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Rice Should Be A Good Fit For An ANGC Intent On Growing Golf

Condoleezza Rice swinging a golf club

"For a black woman descended from slaves, who grew up in Birmingham, the most segregated big city in America at the time, golf is instead just yet another obstacle to defeat."

August 27, 2012

So Augusta National, a course with no ladies' tees, has finally admitted some lady members. The announcement that Darla Moore and Condoleezza Rice were being measured up for green jackets was welcome if not especially earth-shattering news. It had probably always been a question of when, not if.

Moore is a partner in the private investment firm Rainwater Inc., founded by her husband Richard Rainwater. As for Rice, she is now -- with the possible exception of Bill Gates -- the most famous member of the 80-year-old, old boys' club. She was National Security Advisor for the first term of George W. Bush's presidency and Secretary of State for the second, and one of the primary architects of the invasion of Iraq.

For Augusta National she was a natural choice. She had played at the club as a guest several times, shooting 98 the second time out thanks to a good run around Amen Corner. She was on display at the Masters in 2009, blogging about her experiences for The Daily Beast. In 2010 she was named to the USGA Nominating Committee and has served as honorary chairperson to the Regions Tradition Champions Tour event -- largely ceremonial posts but nevertheless signs that she was interested in being taken seriously as a serious, clubbable golf person.

She joined Shoal Creek, in her native Birmingham, Ala., in 2009, a hugely symbolic moment for a club that created such racial controversy in 1990. But she refused to make a definitive social or political statement about it; such diplomacy must have been a pleasing bellwether for Augusta National. Indeed, Rice's prepared comments this week about her newfound status as an Augusta member were similarly vanilla in flavor: "I have long admired the important role Augusta National has played in the traditions and history of golf. I also have an immense respect for the Masters Tournament and its commitment to grow the game of golf, particularly with youth, here in the United States and throughout the world." Always the politician.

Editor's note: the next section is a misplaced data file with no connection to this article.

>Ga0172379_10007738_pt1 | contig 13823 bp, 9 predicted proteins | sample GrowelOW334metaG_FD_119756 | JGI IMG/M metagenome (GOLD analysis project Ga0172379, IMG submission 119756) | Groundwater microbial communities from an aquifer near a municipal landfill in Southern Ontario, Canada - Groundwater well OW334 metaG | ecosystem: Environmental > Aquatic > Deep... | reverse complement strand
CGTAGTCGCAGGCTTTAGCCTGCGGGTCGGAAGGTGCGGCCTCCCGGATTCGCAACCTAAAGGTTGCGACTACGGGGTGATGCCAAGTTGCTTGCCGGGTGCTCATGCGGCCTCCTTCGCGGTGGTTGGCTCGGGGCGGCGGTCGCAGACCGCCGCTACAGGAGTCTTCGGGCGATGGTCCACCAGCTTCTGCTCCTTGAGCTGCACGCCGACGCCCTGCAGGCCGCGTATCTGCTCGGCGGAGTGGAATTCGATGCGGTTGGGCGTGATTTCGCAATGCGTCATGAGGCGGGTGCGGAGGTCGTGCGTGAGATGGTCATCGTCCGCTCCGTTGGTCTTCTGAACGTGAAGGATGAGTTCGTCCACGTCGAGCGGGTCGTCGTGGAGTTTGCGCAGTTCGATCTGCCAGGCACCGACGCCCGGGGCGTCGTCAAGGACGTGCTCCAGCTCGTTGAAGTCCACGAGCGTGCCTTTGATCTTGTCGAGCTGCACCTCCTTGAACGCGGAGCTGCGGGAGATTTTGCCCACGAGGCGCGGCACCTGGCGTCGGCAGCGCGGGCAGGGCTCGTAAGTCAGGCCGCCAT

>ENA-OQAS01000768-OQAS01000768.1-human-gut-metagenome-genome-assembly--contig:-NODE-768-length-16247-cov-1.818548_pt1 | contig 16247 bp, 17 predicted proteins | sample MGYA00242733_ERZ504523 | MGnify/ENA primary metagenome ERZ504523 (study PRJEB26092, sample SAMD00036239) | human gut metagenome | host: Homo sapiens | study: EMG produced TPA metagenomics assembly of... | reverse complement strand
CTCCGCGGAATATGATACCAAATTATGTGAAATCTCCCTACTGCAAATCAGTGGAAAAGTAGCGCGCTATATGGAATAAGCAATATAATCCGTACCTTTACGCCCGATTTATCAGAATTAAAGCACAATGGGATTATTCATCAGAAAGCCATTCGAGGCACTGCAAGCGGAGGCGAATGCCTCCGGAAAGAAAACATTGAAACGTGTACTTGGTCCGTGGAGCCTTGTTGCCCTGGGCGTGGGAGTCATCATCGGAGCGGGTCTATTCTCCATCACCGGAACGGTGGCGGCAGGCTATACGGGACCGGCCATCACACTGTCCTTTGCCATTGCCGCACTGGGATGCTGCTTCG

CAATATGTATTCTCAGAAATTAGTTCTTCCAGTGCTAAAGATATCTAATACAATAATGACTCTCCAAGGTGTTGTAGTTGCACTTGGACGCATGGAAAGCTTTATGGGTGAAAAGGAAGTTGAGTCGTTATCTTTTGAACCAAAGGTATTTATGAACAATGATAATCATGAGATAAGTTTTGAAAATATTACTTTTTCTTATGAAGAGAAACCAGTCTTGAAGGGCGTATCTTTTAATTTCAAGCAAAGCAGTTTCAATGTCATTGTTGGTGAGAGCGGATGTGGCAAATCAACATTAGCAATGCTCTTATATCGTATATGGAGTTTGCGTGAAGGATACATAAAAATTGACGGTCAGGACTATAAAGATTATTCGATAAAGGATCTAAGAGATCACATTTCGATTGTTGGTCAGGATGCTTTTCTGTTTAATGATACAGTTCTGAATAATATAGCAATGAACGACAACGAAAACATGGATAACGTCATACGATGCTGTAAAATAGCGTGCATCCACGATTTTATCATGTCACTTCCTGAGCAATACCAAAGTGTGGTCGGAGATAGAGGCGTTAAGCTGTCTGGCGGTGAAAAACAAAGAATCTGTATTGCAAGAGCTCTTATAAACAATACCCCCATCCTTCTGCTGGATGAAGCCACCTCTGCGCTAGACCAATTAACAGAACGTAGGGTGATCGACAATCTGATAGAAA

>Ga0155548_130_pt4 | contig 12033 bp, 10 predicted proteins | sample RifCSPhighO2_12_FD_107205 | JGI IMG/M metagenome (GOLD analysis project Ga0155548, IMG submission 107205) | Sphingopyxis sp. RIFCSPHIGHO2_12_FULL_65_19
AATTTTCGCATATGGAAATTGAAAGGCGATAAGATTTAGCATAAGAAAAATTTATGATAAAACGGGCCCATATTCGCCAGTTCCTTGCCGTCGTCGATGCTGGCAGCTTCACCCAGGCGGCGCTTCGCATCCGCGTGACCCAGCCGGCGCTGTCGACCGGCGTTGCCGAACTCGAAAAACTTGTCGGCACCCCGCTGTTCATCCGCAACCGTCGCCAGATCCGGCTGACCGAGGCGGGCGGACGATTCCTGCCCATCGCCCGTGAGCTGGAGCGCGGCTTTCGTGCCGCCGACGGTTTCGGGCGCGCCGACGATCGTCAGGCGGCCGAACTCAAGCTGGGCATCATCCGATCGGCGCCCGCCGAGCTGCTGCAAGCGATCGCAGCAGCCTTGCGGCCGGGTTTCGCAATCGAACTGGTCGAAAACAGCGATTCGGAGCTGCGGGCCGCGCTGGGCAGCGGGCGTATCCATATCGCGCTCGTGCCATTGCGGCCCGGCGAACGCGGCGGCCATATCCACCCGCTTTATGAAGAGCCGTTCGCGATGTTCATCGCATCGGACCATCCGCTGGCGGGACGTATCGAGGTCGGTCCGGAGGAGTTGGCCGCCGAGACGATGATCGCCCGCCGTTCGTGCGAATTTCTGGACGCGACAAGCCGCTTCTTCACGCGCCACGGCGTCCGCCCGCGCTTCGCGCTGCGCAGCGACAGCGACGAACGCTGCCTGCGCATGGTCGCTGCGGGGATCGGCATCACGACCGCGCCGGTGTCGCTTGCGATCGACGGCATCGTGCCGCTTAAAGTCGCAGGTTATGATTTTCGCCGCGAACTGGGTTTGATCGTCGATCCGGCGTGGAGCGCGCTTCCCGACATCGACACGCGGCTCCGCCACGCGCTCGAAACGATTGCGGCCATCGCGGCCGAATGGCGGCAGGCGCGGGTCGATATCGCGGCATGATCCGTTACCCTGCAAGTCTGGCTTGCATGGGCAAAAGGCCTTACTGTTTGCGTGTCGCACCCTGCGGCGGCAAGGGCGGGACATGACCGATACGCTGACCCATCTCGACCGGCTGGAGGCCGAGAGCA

I interviewed Rice last year for Golf Digest, in her corner office at the Herbert Hoover Memorial Building at Stanford, where she was the former Provost and is now a poly-sci professor. She was charming but businesslike, not especially introspective or reflective, tough when it came to negotiating how much time she could spare, always in complete control. I asked her about Augusta National, and whether she felt it had any obligation to set a better example to the world by becoming a mixed club. This is what she said: "No, I actually don't. These are issues for the membership. I've got a lot of good friends at Augusta who are really good people. And it's really up to them. I don't obviously believe that you can have racial discrimination. That seems to me is something that is not only illegal but immoral. But there are women-only associations and men-only associations, and these are things that we need to leave to people to sort out. The face of America is changing, the face of golf is changing. All of this will change. You know, who would have thought that we'd be sitting here in 2011 and we'd have a black president and a female Secretary of State at the same time. Or that in 2001 we'd have a black Secretary of State and a black National Security Advisor at the same time. America's changing."

Predictably she had no comment then on being suggested as possible first female member of the club, though perhaps there was just a hint of a glimmer in her eye.

Rice took up the game at the age of 50, a few months into her job as Secretary of State, introduced to it by her cousin's husband. Not the ideal time to take up the game, but she was nevertheless hooked. Golf was never a relaxation for her, a mere pastime, an escape from the pressures of politics. "I don't like anything that's just an escape," she said. For a black woman descended from slaves, who grew up in Birmingham, the most segregated big city in America at the time, golf is instead just yet another obstacle to strategize over, outwit, attack and then mercilessly defeat. With the resolve, hard work, fierce intelligence and aggressive style of play that are inextricably part of her DNA, she has already got her Handicap Index down to 12.1, well on her way to her goal of single figures. Not achieving that goal is not an option. And she has plenty of places to play. Besides Augusta, she is a member of Stanford GC, Cypress Point, San Francisco GC, Shoal Creek and the CC of Birmingham -- no wonder she had no interest in being Mitt Romney's running mate.

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